It’s kind of like a three-headed dragon, just not as scary.
The annual Victoria Dragon Boat Festival features the races themselves, which attract 2,500 or so competitors to the Inner Harbour for one mid-summer weekend. This year’s event, set for Aug. 16 to 18, also features a cultural, food and small business component centred at Ship Point.
Then there’s the heartstring-tugger: the fundraising aspect for the B.C. Cancer Foundation.
“The festival has raised $438,000 over five years for the foundation, and the great thing is all the money stays in Victoria,” said Mark Mawhinney, board chair for the Victoria Dragon Boat Festival Society.
The society hosted a kickoff breakfast Wednesday at The Inn at Laurel Point to talk about supporting local business as well as how it encourages fitness and health in the community.
The competition provides a huge boost to the local economy – of the 2,500 paddlers about 1,500 will arrive from out of town, staying two or three nights or more and filling up local hotel rooms. As well, Mawhinney said, an estimated 90,000 people will watch the races, take in musical and cultural entertainment and browse through the multitude of onsite vendor offerings.
“One of the things we’ve been talking about doing is trying to get some sort of measurement of the economic impact of people coming down to the site,” he said. “We may try to partner with UVic or Royal Roads (University) on that.”
The festival has major sponsors in Canada Dry and Fairway Markets, but could find others with some definitive numbers close at hand.
While the festival is free for the public to attend, Mawhinney is proud of the fact the society is mainly self-sufficient and need not rely on government funding to stay afloat, so to speak.
Operating money comes primarily from paddlers’ entry fees and sponsorships and any grant money secured goes toward paying co-op students to stage the weekend events.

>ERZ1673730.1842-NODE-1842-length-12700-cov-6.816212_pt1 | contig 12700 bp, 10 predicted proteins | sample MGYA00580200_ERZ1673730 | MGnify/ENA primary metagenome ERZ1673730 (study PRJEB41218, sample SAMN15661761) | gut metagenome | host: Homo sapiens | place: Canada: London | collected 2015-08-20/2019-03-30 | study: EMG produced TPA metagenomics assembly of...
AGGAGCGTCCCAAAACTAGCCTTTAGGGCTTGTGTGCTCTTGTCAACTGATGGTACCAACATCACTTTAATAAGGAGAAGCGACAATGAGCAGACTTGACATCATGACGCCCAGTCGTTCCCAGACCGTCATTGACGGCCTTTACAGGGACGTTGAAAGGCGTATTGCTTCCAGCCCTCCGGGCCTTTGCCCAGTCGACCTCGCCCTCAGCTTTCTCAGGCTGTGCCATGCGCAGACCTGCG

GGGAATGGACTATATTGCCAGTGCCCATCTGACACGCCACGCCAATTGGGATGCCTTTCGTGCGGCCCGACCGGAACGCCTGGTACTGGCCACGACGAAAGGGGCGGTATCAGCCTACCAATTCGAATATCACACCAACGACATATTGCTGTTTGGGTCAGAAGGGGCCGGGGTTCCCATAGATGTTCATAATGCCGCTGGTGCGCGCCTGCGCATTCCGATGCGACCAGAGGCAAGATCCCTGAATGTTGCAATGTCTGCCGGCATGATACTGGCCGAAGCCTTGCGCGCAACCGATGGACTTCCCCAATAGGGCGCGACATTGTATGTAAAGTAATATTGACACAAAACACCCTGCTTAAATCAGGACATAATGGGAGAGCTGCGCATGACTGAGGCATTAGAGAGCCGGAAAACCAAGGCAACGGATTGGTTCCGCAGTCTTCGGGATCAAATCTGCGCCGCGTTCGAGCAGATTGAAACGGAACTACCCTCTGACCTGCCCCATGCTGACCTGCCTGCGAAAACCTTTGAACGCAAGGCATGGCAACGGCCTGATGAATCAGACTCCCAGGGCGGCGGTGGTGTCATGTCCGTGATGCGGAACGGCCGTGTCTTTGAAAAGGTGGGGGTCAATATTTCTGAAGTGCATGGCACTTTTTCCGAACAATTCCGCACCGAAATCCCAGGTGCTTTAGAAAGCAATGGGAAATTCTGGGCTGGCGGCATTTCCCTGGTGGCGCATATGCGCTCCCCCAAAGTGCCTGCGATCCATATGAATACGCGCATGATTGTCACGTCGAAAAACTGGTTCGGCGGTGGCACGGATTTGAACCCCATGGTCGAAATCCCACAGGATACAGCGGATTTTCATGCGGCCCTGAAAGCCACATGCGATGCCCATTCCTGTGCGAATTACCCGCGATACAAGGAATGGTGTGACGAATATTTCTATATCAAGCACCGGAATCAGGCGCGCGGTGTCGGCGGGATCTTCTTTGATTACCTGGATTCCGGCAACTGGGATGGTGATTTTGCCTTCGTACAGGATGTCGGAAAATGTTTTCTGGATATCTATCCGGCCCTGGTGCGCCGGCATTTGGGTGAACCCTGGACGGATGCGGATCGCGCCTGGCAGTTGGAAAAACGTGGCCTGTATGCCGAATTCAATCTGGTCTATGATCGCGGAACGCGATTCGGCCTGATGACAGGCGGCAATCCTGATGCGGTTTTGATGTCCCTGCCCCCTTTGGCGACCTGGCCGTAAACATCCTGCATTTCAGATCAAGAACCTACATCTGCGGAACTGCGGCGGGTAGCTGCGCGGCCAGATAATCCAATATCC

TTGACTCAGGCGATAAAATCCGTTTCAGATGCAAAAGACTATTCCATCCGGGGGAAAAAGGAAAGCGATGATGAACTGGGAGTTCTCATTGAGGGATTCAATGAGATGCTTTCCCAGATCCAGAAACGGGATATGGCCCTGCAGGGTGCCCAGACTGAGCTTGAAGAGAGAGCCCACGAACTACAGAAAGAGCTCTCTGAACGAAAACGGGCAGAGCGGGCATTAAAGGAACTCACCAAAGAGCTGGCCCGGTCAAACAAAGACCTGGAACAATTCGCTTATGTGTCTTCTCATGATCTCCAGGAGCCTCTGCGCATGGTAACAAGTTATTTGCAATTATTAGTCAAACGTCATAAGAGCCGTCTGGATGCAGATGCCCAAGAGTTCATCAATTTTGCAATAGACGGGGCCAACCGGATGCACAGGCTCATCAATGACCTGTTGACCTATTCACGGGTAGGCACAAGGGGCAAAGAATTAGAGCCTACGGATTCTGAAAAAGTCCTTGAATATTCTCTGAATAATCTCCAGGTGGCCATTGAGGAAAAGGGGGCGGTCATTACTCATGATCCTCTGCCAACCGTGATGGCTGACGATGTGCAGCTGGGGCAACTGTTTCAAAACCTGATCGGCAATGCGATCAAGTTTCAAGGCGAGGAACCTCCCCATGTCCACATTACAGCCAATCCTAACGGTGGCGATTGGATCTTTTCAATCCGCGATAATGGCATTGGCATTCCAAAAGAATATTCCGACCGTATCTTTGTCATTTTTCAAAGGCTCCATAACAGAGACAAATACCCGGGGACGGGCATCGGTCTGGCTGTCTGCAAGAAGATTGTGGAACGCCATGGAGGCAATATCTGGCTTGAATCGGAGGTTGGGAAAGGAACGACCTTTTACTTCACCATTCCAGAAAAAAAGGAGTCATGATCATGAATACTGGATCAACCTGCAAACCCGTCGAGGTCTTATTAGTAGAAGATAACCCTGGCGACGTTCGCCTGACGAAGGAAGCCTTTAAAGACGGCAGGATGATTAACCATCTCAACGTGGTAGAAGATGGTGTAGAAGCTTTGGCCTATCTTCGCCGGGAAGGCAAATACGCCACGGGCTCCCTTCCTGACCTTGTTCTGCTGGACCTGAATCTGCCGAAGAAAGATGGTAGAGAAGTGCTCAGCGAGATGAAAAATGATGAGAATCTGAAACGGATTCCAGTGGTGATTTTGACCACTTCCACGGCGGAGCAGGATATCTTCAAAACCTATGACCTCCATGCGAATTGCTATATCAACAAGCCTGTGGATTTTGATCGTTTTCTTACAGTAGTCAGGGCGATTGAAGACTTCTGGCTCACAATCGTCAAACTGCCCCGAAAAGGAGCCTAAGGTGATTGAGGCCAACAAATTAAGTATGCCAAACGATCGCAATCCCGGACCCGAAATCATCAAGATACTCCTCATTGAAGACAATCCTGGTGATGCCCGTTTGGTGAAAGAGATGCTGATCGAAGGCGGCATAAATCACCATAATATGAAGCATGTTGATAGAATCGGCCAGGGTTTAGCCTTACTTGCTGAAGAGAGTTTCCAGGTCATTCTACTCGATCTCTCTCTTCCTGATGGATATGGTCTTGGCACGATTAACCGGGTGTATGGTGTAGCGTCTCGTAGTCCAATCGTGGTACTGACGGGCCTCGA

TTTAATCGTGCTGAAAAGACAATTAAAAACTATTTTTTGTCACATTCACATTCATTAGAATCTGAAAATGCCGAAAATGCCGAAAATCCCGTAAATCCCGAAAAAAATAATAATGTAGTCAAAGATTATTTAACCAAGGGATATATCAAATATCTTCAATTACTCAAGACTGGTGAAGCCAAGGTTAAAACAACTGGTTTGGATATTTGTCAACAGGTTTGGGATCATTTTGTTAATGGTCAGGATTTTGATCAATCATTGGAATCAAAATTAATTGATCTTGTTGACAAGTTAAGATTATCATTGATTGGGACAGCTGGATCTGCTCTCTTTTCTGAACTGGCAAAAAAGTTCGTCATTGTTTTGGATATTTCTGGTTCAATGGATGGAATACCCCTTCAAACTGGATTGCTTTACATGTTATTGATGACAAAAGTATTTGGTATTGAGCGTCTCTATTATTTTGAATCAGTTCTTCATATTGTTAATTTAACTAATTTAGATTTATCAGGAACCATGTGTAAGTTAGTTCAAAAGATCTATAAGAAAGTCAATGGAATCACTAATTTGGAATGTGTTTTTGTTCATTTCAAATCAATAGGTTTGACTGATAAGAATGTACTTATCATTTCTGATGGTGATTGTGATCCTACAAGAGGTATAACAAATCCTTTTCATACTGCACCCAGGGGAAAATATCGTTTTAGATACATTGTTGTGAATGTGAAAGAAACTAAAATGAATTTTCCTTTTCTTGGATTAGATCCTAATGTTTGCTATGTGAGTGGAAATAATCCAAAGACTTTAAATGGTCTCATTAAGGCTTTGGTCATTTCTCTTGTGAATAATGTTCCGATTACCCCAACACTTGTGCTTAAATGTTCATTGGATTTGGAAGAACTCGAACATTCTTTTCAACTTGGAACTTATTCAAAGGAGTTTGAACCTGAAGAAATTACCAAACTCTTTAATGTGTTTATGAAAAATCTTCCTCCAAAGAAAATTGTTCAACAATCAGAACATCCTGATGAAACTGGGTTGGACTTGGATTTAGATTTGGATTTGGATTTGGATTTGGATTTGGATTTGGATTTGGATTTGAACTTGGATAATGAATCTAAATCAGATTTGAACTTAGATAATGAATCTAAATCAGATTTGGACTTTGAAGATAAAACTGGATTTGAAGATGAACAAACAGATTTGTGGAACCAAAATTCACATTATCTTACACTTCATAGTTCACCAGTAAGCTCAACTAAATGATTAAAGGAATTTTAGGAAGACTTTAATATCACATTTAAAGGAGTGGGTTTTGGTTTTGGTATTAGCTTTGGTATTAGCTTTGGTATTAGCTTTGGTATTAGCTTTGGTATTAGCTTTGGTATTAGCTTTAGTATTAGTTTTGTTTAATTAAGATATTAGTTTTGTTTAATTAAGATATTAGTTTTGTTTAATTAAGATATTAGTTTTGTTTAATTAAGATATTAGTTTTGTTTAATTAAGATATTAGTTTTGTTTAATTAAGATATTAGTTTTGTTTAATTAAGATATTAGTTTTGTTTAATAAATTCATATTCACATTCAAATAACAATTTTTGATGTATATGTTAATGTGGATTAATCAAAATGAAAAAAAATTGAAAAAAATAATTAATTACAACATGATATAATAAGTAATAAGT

That financial health helped the society recently purchase three new boats to be used in the 2013 competition, Mawhinney said. Boats are generally rented every year for the festival. The society’s goal is to not only avoid that cost, but to have its own boats available for use around the community at other times of the year.
Also of note is the fact the society chose to source the boats from local manufacturers rather than purchase the newer style racing boats.
“The boats are made in Sidney by Oceanus (Plastics), the dragon heads and steering oars are made in Shawnigan Lake and even the seats are made with recycled material in the Keating area,” said Glenys Haskins, the society’s general manager. “These boats are designed more for open water. They’re a little more stable and wonderfully suited to our event and our paddlers.”
It’s clear from the numbers of teams entering this competition – upwards of 80 teams are expected for this year’s 19th annual festival – that the sport has taken off.
“It really the most accessible sport that I’ve ever been involved in,” said Haskins, a paddler herself. “With dragon boating, it’s a sport that you feel like a winner all the way through.”
Next up for the society is the July 15 launch of the Lights of Courage campaign with Fairways. The fundraiser for the B.C. Cancer Foundation sees grocery store customers purchase colourful Chinese paper lanterns at the till, write messages of hope or remembrance for cancer patients on them, then hang them at the Ship Point site.
For more information on the festival, visit victoriadragonboat.com.